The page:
The total productivity of social groups can be determined by interactions among their constituents. Chimaeric load—the reduction of group productivity caused by antagonistic within-group heterogeneity—may be common in heterogeneous microbial groups due to dysfunctional behavioural interactions between distinct individuals. However, some instances of chimaerism in social microbes can increase group productivity, thus making a general relationship between chimaerism and group-level performance non-obvious. Using genetically similar strains of the soil bacterium Myxococcus xanthus that were isolated from a single centimetre-scale patch of soil, we tested for a relationship between degree of chimaerism (genotype richness) and total group performance at social behaviours displayed by this species. Within-group genotype richness was found to correlate negatively with total group performance at most traits examined, including swarming in both predatory and prey-free environments and spore production during development. These results suggest that interactions between such neighbouring strains in the wild will tend to be mutually antagonistic. Negative correlations between group performance and average genetic distance among group constituents at three known social genes were not found, suggesting that divergence at other loci that govern social interaction phenotypes is responsible for the observed chimaeric load. The potential for chimaeric load to result from co-aggregation among even closely related neighbours may promote the maintenance and strengthening of kin discrimination mechanisms, such as colony-merger incompatibilities observed in M. xanthus. The findings reported here may thus have implications for understanding the evolution and maintenance of diversity in structured populations of soil microbes.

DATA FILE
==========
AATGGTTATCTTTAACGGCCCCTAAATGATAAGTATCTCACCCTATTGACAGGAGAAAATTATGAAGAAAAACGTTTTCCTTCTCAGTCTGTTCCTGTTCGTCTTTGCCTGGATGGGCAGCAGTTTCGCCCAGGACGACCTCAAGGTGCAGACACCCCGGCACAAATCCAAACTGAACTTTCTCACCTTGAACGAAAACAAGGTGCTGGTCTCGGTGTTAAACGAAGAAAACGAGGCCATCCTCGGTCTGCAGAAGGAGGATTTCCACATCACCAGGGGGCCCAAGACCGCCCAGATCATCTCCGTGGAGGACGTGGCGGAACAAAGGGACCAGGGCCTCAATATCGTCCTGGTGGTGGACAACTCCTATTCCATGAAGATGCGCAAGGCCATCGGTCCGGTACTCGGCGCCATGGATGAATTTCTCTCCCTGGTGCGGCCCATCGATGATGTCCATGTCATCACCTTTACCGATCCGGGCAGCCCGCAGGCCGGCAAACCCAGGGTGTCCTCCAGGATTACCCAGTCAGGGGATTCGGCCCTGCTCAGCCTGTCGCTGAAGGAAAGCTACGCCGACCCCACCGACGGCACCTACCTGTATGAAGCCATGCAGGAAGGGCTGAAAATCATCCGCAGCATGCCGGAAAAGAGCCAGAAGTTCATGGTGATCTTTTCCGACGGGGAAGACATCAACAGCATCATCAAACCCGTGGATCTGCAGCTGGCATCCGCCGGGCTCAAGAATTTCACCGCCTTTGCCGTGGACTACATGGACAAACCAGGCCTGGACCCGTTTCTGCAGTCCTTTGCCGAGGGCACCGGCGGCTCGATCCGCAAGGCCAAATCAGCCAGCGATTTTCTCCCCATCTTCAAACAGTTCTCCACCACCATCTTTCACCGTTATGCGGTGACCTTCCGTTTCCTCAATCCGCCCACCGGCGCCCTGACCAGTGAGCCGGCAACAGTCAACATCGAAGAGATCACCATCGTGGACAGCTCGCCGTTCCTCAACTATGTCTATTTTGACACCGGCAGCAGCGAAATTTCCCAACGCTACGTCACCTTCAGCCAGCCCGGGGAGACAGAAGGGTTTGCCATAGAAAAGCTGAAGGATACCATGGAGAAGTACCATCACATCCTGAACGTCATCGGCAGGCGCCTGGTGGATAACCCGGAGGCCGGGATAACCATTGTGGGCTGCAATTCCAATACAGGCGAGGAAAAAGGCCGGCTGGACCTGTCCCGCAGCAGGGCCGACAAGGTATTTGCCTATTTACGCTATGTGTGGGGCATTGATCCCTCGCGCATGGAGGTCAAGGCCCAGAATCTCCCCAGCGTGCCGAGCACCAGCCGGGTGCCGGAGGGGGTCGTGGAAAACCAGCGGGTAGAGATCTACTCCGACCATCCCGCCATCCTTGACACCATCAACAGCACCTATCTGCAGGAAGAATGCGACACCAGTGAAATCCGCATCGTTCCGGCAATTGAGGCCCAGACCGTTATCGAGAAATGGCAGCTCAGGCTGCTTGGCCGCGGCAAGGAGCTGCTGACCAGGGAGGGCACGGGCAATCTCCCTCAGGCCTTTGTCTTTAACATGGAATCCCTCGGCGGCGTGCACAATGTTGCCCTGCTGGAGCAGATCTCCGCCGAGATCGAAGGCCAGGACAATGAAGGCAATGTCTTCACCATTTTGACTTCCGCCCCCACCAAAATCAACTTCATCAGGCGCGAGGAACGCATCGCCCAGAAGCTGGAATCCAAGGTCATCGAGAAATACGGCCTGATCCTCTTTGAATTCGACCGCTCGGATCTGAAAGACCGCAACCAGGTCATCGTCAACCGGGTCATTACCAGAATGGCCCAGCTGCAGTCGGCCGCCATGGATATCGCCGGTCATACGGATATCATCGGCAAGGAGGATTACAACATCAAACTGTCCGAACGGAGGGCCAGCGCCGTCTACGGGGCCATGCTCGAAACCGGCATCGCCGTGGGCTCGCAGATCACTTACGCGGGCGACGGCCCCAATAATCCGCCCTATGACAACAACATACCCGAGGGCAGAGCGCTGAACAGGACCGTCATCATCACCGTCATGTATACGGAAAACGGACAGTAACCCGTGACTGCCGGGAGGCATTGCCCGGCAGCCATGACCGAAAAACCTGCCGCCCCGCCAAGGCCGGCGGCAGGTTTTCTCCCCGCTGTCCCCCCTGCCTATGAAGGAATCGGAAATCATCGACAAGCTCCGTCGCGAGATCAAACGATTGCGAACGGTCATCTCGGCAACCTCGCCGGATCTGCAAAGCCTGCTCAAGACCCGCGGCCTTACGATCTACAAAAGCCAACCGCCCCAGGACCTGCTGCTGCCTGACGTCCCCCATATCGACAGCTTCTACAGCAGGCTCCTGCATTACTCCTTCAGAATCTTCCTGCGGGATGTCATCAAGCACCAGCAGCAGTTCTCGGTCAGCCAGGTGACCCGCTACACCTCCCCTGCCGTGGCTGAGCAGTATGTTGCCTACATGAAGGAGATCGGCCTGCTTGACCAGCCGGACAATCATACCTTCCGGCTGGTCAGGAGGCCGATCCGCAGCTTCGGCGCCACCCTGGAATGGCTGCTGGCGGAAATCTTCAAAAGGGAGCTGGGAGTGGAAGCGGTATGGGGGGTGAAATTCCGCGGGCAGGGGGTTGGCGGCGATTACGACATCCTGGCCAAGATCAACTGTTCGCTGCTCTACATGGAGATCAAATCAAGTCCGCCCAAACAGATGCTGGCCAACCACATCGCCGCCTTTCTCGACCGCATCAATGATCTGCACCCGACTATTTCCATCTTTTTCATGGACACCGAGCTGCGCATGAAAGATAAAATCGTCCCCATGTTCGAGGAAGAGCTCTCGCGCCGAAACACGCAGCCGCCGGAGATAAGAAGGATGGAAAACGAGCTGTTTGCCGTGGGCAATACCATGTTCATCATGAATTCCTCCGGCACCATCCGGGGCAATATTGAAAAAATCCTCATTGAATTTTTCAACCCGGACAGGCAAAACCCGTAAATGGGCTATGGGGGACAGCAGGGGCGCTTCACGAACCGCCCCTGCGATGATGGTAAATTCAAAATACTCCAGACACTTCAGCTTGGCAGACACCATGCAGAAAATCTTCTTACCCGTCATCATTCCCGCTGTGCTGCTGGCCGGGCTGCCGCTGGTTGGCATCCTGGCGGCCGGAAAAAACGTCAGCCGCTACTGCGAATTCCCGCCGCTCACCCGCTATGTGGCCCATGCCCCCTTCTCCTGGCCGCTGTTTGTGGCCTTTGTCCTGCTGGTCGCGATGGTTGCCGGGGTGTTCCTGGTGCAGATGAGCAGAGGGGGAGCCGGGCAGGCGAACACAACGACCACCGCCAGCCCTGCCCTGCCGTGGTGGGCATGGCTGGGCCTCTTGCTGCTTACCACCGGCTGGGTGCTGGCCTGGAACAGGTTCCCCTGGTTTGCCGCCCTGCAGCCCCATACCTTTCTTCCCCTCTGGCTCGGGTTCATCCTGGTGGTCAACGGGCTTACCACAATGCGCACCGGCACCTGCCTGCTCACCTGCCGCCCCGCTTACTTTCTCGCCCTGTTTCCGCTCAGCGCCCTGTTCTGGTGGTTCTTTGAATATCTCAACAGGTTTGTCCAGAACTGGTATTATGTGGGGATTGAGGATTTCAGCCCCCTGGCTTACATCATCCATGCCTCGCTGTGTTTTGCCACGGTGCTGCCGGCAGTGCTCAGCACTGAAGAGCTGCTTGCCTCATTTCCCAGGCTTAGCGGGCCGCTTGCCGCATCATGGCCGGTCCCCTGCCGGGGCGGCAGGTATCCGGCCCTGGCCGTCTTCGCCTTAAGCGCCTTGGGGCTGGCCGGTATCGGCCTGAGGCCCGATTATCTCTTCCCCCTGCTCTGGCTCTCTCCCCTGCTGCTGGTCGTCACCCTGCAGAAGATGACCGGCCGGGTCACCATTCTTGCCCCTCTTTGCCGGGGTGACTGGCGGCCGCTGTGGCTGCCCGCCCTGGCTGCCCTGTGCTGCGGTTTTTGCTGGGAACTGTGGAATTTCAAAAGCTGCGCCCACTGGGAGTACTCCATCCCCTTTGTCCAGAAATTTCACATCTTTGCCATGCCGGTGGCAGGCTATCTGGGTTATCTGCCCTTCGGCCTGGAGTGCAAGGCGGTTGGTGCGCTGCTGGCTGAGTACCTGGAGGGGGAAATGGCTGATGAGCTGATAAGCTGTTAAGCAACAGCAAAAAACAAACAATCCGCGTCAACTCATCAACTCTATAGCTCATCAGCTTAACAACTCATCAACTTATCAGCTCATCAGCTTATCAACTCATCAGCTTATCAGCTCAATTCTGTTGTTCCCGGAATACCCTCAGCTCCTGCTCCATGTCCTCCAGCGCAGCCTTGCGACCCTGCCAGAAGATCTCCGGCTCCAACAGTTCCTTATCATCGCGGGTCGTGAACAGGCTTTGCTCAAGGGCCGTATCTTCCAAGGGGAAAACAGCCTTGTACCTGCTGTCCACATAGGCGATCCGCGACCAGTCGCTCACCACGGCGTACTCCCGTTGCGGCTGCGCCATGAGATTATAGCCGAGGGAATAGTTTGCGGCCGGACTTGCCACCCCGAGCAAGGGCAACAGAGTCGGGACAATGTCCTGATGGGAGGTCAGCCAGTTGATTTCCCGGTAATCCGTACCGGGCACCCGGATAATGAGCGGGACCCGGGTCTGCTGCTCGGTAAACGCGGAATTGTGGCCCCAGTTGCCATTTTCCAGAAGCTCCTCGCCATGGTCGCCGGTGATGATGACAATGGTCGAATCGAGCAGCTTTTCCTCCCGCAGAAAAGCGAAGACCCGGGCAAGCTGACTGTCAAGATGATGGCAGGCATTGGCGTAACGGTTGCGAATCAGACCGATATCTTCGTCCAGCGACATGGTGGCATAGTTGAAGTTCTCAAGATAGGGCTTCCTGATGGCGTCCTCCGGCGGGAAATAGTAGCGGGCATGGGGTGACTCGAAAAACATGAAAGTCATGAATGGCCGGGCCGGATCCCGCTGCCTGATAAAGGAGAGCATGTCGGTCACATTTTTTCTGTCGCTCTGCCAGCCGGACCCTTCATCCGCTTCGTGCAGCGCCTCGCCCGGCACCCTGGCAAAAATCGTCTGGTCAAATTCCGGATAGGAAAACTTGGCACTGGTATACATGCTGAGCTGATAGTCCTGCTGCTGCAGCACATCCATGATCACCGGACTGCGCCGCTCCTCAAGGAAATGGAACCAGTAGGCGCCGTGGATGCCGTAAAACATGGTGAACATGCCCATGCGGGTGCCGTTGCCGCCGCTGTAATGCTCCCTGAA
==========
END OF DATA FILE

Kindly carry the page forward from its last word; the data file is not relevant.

Genetic diversity can affect biological productivity positively or negatively at all levels of organization: community [1–4], population , social [1,2,4–7] and organismal . For example, under some conditions yeast strains that differ in their ability to produce the enzyme invertase, which converts sucrose into glucose and fructose, yield a larger total population when they are grown together in chimaeric groups than does any one strain grown in clonal culture under the same conditions . Chimaeric groups of the social bacterium Myxococcus xanthus can produce more or fewer spores than do homogeneous groups [10–12], at least across some frequency ranges. Negative interactions among different phage genotypes co-infecting a host can cause total phage populations to crash due to intense resource competition .